Forest EMS Authority drops $115 fee

At a special meeting Thursday at the Jenks Township building in Marienville, newly appointed Forest EMS Authority board member Chuck Gilbert said the authority was going to cease collecting a required $115 assessment fee and would return payments that had been sent.

“We are going to step back and reevaluate things,” said Gilbert, of Farmington Township, who was appointed to the authority after Matt Sherbine resigned from both the authority board and as Farmington supervisor in early February.

“We’re not going to give up. We believe we need an ambulance in our community. We have to find out a way to find out how to fund it that is fair to everybody.”

The authority was not able to hold a regular meeting because it lacked a quorum. Since the last meeting, Chairman Ed Stoner and the authority secretary resigned.

Moreover, authority member Tom Zimmerman, who is a Howe Township supervisor, announced Howe, located north of Jenks Township in Forest County, is in negotiations with EmergyCare, of Kane, for EMS services. If Howe were to enter into an agreement with EmergyCare, it would likely leave the Forest EMS Authority.

A withdrawal by Howe would leave only Jenks and the eastern portion of Green Township, also in Forest County, and Farmington in Clarion County as the only remaining townships in the authority. They are three of five members that have been with the authority since it was formed. The others are Howe and Barnett townships, both in Forest County.

Gilbert, who is a Farmington supervisor, doesn’t believe the authority, as it is currently constructed, is the best way to go for the future. He said everyone who paid a fee must have their money returned and for the authority to be dissolved.

He told the Clarion News that what is needed is a steering committee of citizens, supervisors, firefighters, campers and experts in order to move forward “and fix this.”

During the information session, Farmington resident Tim Benzo, in asking Gilbert if the authority would be dissolved, said, “So you are saying the Forest EMS is done for now?”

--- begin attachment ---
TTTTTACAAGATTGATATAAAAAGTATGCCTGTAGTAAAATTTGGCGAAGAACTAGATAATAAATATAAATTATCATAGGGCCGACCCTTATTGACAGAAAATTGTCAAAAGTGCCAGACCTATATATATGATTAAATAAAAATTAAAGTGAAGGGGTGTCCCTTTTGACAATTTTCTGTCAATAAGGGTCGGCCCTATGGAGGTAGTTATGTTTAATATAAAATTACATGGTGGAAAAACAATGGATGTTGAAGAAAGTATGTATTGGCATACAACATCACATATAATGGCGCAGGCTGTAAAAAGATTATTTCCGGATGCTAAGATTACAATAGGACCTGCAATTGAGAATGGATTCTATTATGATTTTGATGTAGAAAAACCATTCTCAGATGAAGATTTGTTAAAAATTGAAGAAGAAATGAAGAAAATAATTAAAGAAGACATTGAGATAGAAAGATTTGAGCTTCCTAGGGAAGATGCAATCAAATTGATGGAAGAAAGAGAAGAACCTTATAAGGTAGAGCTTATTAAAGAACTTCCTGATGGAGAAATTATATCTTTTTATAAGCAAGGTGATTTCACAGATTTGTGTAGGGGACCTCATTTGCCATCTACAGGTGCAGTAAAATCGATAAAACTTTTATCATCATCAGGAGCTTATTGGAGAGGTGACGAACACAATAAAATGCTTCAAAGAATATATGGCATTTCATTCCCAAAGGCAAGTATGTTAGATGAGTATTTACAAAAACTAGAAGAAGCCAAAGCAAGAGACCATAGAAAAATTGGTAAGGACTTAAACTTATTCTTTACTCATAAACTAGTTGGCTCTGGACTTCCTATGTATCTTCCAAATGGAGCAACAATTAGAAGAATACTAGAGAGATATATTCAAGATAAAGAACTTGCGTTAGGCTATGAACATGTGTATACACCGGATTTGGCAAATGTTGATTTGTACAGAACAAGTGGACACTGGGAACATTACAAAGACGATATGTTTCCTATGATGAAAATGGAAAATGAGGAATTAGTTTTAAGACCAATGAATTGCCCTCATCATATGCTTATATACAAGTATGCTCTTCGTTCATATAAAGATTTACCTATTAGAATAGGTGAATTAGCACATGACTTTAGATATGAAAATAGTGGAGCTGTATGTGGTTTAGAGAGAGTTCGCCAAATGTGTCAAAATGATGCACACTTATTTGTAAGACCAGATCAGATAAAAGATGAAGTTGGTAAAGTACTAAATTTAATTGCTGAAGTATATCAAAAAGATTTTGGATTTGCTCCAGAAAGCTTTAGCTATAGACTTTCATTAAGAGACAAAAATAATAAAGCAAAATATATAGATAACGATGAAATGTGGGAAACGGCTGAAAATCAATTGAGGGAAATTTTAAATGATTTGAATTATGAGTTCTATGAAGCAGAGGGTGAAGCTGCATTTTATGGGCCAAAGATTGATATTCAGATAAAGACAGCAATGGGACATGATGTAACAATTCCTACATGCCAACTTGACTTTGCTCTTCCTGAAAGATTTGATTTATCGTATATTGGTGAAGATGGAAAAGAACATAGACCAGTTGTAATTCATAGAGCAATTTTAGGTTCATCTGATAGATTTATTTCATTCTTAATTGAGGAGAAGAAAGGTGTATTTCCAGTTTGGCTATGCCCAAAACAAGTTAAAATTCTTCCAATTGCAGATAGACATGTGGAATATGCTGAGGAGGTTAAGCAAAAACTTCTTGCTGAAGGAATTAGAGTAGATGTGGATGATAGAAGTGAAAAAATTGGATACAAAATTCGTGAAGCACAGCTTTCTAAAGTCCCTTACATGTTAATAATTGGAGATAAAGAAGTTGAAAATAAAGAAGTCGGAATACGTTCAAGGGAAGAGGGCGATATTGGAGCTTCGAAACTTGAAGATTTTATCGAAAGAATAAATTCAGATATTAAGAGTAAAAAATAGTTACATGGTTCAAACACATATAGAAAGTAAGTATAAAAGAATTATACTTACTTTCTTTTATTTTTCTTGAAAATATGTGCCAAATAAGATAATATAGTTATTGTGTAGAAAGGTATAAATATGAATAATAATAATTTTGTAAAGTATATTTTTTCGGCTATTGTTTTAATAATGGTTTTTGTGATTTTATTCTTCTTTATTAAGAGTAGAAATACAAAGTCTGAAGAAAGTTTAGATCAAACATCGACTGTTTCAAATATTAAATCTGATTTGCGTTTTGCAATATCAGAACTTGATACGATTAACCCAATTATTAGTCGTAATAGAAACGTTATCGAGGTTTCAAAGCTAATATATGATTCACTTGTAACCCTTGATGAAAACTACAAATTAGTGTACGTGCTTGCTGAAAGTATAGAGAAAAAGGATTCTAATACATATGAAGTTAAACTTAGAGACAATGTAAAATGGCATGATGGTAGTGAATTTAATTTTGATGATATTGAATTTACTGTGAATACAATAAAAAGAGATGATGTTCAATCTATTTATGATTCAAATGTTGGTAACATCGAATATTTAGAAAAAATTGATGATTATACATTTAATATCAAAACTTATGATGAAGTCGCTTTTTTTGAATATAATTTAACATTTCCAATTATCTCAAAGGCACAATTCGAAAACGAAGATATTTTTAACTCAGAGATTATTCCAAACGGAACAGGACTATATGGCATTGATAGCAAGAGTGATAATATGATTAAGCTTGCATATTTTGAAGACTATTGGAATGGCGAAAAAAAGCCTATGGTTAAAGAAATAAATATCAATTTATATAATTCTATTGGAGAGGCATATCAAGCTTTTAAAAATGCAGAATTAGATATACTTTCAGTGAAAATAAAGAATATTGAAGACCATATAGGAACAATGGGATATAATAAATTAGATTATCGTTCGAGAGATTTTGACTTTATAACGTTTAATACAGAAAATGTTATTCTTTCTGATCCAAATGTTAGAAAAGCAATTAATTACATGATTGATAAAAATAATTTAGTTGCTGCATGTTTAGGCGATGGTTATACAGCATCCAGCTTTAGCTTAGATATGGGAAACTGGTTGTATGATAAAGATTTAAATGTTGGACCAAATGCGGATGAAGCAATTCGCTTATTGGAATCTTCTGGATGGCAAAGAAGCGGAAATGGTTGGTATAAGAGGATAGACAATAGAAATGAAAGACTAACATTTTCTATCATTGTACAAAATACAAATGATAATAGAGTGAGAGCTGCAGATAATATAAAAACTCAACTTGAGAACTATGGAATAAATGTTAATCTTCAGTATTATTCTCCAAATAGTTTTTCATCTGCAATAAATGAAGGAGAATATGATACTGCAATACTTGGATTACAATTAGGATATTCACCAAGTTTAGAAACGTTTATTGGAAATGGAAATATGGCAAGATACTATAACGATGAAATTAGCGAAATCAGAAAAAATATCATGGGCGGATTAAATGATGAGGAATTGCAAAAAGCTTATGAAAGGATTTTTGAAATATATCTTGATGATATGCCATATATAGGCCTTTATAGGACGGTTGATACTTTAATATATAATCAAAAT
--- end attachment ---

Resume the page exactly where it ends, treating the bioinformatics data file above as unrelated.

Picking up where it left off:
Gilbert’s reply to Benzo — who had started a petition in Farmington for that community to withdraw from the authority — was “I’m not saying it is going away, because that has to be voted on.

“We have to make a decision on how we are going to restructure and I don’t know. Is it going to continue to be an authority or become something else? It’s way too early to answer that. But we are stopping in our tracks, backing up and we’re going to regroup.”

The authority was officially formed in May but didn’t become a hot-button issue until the first bills were received by property owners. The EMS fee was determined through property assessments.

Later in the meeting, Benzo claimed the authority could face legal ramifications because it did not follow the proper procedures when created, such as filing articles of incorporation, and that he contacted the state about the matter.

“If anybody here in any of these townships gets an attorney and goes after you guys, they absolutely can because what happened was absolutely illegal,” Benzo said. “No ifs, ands or buts about it.”

Gilbert said he would have to discuss the matter with the authority’s solicitor.

The Forest EMS Authority will hold its next meeting at 5 p.m. March 7 at the Farmington Township Social Hall in Leeper.